Nova Scotia's Department of Transportation has issued a stop-work order against a Prince Edward Island company that began work on a quarry in Bridgewater's watershed without receiving the necessary permission.
Gary Ramey, the MLA for Lunenburg West, said Chapman Brothers Construction of Souris started work in a watershed that provides drinking water to the town of Bridgewater and the Municipality of the District of Lunenburg.
"I think that they'd have to do an awful lot of work before a quarry would ever be granted in the watershed areas," he said Friday.
"You do need soil erosion data. You do need a storm water plan."
The provincial Department of Transportation and Infrastructure Renewal said it learned of the company's intentions when clearing work began.
In Nova Scotia, quarries smaller than four hectares that supply highway projects are exempt from an environmental permit. In this case, that is what the aggregate would be used for.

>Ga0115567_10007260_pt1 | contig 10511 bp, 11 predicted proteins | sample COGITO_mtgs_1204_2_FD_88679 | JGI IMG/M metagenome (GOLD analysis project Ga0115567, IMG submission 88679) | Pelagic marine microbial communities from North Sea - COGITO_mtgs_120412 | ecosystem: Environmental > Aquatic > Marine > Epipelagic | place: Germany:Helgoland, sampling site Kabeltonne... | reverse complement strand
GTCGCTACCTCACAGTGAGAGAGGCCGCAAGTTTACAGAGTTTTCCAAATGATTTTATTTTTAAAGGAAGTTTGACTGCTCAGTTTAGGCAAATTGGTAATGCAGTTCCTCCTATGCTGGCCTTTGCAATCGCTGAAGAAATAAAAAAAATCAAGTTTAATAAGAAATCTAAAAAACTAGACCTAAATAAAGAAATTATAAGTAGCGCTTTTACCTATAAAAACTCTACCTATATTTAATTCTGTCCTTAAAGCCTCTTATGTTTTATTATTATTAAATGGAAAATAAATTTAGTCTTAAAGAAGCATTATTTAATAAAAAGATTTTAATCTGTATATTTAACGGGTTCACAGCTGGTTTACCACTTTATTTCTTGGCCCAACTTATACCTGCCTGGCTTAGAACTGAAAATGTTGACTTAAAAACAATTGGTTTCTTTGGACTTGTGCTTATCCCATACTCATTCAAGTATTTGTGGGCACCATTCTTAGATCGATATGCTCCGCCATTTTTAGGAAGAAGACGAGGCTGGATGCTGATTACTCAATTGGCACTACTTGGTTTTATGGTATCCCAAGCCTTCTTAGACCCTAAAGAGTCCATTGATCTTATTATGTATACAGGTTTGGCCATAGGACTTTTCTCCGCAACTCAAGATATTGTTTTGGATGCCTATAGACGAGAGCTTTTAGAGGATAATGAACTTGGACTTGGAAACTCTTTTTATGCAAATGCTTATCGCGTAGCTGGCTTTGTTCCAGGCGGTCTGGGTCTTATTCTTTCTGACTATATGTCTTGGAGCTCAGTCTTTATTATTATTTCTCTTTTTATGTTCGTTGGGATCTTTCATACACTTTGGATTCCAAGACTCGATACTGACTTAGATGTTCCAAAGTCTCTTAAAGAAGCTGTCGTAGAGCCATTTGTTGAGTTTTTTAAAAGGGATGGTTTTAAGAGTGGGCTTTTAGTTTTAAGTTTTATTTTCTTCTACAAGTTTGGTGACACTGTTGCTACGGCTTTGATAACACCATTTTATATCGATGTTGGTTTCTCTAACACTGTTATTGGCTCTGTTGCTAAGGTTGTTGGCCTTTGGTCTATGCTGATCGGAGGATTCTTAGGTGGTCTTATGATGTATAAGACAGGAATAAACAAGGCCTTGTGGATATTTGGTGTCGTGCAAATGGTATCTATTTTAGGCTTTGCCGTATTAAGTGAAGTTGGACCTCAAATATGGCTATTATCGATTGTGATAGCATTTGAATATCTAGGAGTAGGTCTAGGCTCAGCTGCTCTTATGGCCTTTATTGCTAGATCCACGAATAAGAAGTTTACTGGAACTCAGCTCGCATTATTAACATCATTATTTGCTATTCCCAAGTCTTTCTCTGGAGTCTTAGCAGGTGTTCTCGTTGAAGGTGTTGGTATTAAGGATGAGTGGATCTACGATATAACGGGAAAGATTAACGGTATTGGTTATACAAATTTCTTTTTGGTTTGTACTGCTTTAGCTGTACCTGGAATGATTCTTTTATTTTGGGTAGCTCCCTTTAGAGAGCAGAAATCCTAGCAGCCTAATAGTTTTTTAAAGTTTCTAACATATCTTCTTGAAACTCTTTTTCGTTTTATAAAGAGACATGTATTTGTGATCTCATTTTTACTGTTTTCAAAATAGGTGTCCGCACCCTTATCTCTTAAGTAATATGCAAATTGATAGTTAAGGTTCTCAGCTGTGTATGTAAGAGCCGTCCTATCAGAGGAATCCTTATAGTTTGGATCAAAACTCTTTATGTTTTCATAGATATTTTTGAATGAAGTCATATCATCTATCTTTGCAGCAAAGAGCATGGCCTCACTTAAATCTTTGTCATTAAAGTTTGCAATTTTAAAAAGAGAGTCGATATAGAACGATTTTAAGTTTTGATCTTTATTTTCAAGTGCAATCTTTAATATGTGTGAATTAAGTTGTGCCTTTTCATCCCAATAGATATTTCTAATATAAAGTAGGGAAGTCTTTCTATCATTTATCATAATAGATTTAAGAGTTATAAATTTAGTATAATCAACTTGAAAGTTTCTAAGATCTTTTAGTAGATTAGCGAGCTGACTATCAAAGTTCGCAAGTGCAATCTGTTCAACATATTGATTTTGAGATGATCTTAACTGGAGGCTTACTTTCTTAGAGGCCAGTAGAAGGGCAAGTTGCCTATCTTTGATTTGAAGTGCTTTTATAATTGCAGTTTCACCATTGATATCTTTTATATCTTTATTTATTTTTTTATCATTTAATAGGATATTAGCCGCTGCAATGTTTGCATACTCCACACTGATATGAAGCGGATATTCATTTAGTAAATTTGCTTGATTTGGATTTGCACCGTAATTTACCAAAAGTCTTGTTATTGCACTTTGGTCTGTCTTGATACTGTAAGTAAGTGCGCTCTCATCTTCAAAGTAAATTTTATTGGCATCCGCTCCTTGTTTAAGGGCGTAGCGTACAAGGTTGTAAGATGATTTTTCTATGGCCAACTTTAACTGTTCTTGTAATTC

But, town officials said there are still protections in place and they would have to be consulted.
"It's unbelievable, what's happened out there," said David Walker, the mayor of Bridgewater.
"It's not a case of anything against the company involved or the need for quarries. It's not appropriate in a watershed area."
Chapman Brothers Construction was not available for a comment on Friday.
William McInnis, the deputy mayor of Bridgewater, said the town is not against a quarry in Lunenburg County — they just don't want one in the watershed, which is home to the endangered Atlantic whitefish.
"Having a quarry in our defined watershed is very, very disappointing and in my view, very, very dangerous for the whitefish but more importantly for the main water supply for the town of Bridgewater," he said.